Agelaus or Agelaos (Ἀγέλαος) is, in Greek mythology, the name of various individuals.
- Agelaus, or Agelaos, son of Damastor was a suitor of Penelope, killed by Odysseus.
- Agelaus was a common herdsman (or slave of Priam) who saved the life of the Trojan prince Paris, exposed as an infant on Mount Ida, owing to a prophecy that he would be the reason for the destruction of Troy, and brought him up as his own son.
- Agelaus, son of Maion. He was a Trojan warrior and killed, during the Trojan War, by Ajax.
- Agelaus of Miletus, son of Hippasus. He fought against the Greeks as part of contingent of Nastes in the Trojan War and was killed by Meges.
- Agelaus, son of Phradraon, and a Trojan warrior. He was killed during the war by Diomedes.
- Agelaus, son of Evanor, and one of the attendants of Acamas during the Trojan War.
- Agelaus, a Greek warrior slain by Hector during the Trojan War.
- Agelaus, son of Heracles and Omphale, and ancestor of Croesus. In other sources this son is instead called Lamus.
- Agelaus, son of Temenus and descendant of Heracles. Agelaus, along with his brothers (Eurypylus and Callias), hired men to kill his father, since he gave his favour to their sister Hyrnetho and her husband Deiphontes. When this was discovered, the people gave the throne to Deiphontes and Hyrnetho.
- Agelaus, son of Oeneus and Althaea. He was killed whilst battling the Curetes.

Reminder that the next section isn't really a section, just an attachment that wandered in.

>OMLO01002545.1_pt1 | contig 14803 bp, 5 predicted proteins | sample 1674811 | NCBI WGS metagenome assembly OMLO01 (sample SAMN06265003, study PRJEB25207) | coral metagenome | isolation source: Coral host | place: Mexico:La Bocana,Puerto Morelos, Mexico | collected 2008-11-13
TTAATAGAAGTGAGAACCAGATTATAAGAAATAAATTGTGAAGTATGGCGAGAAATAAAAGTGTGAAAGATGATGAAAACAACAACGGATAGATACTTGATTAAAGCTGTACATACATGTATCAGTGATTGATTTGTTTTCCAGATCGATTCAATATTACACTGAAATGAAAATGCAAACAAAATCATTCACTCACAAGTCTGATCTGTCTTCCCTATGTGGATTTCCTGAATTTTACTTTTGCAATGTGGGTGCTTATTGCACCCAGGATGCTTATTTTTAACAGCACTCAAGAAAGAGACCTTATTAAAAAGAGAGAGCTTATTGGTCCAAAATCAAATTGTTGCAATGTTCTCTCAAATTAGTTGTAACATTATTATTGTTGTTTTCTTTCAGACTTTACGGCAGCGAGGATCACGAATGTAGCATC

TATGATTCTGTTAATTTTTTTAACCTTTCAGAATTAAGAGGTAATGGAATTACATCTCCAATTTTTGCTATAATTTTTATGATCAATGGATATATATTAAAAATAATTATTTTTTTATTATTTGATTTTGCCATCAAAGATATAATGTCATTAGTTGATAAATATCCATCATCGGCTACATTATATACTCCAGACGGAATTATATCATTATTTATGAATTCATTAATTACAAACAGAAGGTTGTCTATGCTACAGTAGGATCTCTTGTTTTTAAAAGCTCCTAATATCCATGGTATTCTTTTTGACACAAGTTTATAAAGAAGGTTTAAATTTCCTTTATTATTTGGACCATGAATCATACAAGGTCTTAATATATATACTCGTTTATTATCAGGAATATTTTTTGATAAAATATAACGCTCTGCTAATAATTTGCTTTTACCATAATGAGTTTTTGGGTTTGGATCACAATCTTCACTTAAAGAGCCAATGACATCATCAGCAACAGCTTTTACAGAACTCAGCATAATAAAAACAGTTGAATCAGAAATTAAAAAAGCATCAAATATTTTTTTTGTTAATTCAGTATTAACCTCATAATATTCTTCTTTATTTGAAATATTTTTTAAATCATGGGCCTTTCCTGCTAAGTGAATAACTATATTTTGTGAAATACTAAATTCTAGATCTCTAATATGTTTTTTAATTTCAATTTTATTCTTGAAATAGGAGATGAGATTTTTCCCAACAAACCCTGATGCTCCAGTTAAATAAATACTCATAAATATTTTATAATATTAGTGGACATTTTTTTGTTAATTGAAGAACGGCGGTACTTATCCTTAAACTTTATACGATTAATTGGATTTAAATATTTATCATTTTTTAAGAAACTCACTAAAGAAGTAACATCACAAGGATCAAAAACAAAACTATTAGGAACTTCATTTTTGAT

- Agelaus, son of Stymphalus, king of Arcadia, and father of Phalanthus.
- Agelaus, father of Antheus of Lyctus. He fought in the army of Dionysus during his campaigns in India.
- Agelaus of Naupactus a leader of the Aetolian League.
- Quintus Smyrnaeus, The Fall of Troy, 3.247
- Quintus Smyrnaeus, The Fall of Troy, 1.300
- Homer, The Iliad, 8.253
- Quintus Smyrnaeus, The Fall of Troy, 4.365
- Homer, The Iliad, 11.299
- Apollodorus, The Library, 2.7.8 (note: 228)
- Classical E-Text: NOTES ON APOLLODORUS, BIBLIOTHECA 2b
- Apollodorus, The Library, 2.8.5
- Hesiod, Catalogue of Women, Fragment 98 Evelyn-White = fr. 25 Merkelbach–West
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This article incorporates text from a publication now in the public domain: Smith, William, ed. (1867). "article name needed". Dictionary of Greek and Roman Biography and Mythology.
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